Gazprom's new weakness offers opportunity
By Anders Aslund
Gazprom has gone from being a great commercial hope to an ailing giant. Gazprom's owners need to face up to the crisis and institute reforms.
A year ago, Gazprom was the third-most valuable company in the world with a market capitalization of over $350 billion. It has shrunk by two-thirds to about $120 billion, declining to the world's 40th-largest company, even though it still accounts for about 20 percent of Russia's market capitalization and roughly 10 percent of its gross domestic product.
In the first quarter, the country's gas exports plunged by 56 percent from last year, which is compelling Gazprom to cut its production ever more. During the first 10 days of May, it plummeted by 34 percent. Even in the fourth quarter of last year -- when production, exports and prices were still going strong -- Gazprom's profit shrank to $1.4 billion. The company is expected to suffer a multibillion-dollar loss this year.
Gazprom has persistently been poorly managed, but its problems reached a peak when it turned off the spigot to 20 European countries for two weeks in January. It has cut off supplies to former Soviet republics many times, and eight European countries suffered somewhat in 2006, but this time Gazprom established its reputation as an unreliable supplier. Its European clients are not likely to come back any time soon. In the present recession, in which energy supplies are ample, other options look more attractive than Gazprom.
Unfortunately, Gazprom is a state corporation with few commercial advantages. Independent gas producers, notably Novatek, produce gas far cheaper, and they manage to sell increased amounts on the domestic market, unlike Gazprom. With its unwieldy bureaucracy, Gazprom can only produce from giant fields, leaving most secondary and tertiary fields undeveloped, since it prohibits more agile independent companies to do so.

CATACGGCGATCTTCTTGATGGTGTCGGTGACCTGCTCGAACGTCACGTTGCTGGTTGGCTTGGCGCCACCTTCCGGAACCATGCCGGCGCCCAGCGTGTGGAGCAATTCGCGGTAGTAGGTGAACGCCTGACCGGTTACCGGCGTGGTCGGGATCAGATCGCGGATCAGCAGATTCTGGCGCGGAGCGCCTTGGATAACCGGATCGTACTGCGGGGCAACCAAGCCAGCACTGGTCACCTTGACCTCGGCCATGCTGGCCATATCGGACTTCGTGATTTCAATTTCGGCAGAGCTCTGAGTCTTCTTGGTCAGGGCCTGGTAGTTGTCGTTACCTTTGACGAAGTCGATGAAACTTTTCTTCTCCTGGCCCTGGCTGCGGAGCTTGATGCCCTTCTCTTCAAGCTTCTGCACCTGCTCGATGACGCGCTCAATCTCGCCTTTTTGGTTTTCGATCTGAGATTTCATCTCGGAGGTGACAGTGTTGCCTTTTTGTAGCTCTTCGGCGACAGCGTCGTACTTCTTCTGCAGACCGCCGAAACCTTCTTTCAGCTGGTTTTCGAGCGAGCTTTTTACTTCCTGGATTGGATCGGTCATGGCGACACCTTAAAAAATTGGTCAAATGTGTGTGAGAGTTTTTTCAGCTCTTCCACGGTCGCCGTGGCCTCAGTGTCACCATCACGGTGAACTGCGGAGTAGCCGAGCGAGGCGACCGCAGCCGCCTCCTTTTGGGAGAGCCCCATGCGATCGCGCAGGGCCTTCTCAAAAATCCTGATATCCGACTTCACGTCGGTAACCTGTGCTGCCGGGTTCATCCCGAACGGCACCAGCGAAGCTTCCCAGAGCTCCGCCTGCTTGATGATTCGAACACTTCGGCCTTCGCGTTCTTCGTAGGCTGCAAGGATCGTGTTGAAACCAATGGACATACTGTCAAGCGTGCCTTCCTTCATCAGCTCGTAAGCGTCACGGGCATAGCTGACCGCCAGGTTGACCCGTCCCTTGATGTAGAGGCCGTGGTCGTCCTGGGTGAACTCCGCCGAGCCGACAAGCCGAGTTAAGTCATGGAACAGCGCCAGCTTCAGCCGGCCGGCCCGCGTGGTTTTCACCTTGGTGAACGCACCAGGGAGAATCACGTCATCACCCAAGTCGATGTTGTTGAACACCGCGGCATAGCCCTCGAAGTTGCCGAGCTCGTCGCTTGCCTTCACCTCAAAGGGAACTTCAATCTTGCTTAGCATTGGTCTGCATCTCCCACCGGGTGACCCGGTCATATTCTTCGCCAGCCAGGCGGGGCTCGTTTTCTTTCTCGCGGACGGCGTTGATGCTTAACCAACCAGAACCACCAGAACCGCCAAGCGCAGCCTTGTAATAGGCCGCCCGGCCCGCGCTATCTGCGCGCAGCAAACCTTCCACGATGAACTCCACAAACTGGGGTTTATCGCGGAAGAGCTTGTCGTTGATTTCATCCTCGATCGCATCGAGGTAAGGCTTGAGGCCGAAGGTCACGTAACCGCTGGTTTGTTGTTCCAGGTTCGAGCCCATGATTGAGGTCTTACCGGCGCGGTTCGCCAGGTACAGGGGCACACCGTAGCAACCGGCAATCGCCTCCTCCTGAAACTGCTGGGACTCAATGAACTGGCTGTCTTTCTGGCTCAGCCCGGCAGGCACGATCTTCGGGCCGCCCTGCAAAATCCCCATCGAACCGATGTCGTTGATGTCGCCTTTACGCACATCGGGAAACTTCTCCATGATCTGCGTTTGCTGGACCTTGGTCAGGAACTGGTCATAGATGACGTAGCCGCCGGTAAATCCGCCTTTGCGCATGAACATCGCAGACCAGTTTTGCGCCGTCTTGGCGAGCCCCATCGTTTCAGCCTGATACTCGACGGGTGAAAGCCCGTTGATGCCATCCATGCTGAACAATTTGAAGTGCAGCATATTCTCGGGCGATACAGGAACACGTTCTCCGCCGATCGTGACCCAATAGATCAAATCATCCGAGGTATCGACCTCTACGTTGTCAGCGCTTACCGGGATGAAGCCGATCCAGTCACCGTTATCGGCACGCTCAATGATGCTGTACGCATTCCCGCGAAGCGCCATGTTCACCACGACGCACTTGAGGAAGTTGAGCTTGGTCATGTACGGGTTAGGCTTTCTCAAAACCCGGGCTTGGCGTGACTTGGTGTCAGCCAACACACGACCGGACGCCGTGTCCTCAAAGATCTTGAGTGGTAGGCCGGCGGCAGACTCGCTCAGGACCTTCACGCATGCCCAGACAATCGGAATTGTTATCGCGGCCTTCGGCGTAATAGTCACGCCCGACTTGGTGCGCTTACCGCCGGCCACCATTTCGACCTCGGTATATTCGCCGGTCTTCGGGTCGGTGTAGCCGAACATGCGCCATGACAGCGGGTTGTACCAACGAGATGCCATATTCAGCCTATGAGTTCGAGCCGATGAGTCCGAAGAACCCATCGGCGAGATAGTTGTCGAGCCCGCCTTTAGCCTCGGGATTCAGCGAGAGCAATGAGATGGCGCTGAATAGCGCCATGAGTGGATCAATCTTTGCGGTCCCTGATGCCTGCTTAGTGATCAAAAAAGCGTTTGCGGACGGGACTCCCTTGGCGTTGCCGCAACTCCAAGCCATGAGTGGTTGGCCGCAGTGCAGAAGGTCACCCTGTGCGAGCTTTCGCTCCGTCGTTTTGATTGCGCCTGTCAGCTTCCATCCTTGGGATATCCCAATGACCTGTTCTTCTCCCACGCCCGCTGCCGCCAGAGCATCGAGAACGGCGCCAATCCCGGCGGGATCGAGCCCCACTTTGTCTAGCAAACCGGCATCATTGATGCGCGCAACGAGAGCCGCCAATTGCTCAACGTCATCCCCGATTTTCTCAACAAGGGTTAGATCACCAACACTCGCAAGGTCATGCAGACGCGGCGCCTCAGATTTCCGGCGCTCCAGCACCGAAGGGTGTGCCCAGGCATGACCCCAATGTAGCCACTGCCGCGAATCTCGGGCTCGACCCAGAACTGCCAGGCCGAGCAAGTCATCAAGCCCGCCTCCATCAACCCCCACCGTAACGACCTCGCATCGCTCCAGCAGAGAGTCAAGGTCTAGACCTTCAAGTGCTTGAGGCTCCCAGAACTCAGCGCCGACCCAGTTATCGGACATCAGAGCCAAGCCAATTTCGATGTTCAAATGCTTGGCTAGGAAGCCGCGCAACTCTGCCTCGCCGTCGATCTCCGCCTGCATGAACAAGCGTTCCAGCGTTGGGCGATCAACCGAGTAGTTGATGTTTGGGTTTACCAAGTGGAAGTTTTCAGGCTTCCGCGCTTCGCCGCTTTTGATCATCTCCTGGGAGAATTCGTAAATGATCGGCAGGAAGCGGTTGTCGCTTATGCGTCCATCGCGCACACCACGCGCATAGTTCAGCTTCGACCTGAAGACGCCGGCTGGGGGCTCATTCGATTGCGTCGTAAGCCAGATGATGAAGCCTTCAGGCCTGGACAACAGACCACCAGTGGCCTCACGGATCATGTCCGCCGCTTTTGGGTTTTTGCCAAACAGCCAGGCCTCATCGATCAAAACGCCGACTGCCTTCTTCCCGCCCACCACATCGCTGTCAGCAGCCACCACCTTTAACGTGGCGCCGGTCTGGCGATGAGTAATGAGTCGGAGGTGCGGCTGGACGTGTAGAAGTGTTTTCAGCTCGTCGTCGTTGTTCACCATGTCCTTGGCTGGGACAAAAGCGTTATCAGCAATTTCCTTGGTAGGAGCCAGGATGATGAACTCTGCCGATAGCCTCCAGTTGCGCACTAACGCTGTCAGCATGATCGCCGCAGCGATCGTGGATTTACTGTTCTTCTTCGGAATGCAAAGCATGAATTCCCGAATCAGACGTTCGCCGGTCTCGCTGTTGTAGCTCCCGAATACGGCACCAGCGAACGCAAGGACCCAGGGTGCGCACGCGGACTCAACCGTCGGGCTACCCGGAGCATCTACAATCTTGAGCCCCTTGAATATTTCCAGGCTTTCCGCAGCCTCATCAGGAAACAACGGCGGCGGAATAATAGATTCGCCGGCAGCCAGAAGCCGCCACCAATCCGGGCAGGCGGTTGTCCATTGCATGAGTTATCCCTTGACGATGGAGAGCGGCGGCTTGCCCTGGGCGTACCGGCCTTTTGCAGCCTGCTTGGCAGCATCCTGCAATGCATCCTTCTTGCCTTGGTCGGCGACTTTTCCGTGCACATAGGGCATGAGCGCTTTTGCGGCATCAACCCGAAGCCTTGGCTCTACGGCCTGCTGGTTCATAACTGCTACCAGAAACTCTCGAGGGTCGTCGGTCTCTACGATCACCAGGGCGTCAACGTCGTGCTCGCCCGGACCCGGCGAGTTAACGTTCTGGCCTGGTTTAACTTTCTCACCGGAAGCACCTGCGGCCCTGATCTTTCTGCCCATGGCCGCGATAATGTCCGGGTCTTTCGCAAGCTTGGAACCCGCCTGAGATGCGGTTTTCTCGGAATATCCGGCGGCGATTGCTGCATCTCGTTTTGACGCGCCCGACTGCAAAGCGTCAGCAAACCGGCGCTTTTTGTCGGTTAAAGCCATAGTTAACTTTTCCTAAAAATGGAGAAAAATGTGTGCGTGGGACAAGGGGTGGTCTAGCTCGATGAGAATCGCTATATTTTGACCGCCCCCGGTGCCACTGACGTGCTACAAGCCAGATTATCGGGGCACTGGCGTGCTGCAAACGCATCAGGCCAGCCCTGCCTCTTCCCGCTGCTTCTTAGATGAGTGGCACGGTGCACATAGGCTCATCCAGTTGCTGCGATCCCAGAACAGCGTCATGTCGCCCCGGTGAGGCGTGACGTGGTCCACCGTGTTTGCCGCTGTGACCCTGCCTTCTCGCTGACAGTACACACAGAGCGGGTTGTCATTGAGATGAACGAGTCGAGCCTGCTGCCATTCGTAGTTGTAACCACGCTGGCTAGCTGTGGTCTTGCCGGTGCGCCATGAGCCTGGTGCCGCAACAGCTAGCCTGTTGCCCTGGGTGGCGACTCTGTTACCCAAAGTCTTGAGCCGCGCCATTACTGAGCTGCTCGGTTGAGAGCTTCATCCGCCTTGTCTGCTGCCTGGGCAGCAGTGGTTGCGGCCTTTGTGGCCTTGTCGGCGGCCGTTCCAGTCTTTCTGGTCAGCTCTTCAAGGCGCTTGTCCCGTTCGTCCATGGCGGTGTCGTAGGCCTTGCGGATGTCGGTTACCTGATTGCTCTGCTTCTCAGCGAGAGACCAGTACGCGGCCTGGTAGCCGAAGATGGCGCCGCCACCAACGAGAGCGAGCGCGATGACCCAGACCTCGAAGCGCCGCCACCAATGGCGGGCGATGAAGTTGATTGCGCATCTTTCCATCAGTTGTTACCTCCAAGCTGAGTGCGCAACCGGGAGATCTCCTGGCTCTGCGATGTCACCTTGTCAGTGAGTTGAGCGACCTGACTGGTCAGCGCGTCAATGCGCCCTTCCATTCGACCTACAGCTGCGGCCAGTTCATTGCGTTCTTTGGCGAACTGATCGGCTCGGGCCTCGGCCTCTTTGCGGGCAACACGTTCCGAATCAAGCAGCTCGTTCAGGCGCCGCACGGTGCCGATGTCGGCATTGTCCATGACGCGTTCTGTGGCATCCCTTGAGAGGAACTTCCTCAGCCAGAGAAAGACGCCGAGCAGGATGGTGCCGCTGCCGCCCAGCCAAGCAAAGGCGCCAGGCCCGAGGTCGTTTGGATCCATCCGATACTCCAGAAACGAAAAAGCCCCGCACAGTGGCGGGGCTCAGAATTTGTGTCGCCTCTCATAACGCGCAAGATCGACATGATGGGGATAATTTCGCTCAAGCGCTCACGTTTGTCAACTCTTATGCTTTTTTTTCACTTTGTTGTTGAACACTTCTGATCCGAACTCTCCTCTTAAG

Nor does Gazprom have a comparative advantage in the transportation of gas. No other company has so many explosions on major pipelines. Moreover, Gazprom is notorious for including shady intermediaries, which later prompt the company to shut off its deliveries.
Few companies procure at more excessive prices. When Gazprom built Blue Stream, Hermitage Capital Management showed that Gazprom's cost per kilometer of pipeline was three times greater than on the Turkish side. This seems to be a standard excess cost for Gazprom.
Gazprom's only comparative advantage is its control of one-quarter of the world's gas reserves, but these reserves do not actually belong to the company. They are only licenses granted by the government. In reality, government protection is its only true strength.
In their excellent book, "Putin and Gazprom," former Deputy Prime Minister Boris Nemtsov and former Deputy Energy Minister Vladimir Milov clarify the real purpose of Gazprom: to transfer assets out of the company to government officials.
The current recession exposes Gazprom's weakness and offers an excellent opportunity to reform it. In a rational market economy, such a company would not exist. The Natural Resources and Environment Ministry would deprive it of neglected or mothballed licenses. Independent gas producers would quickly outcompete Gazprom in production. Its share of Russia's gas output has actually fallen to 75 percent in May 2009 from 83 percent in May 2008. The gas pipeline system should be separated from production and be opened on equal pricing conditions to independent producers.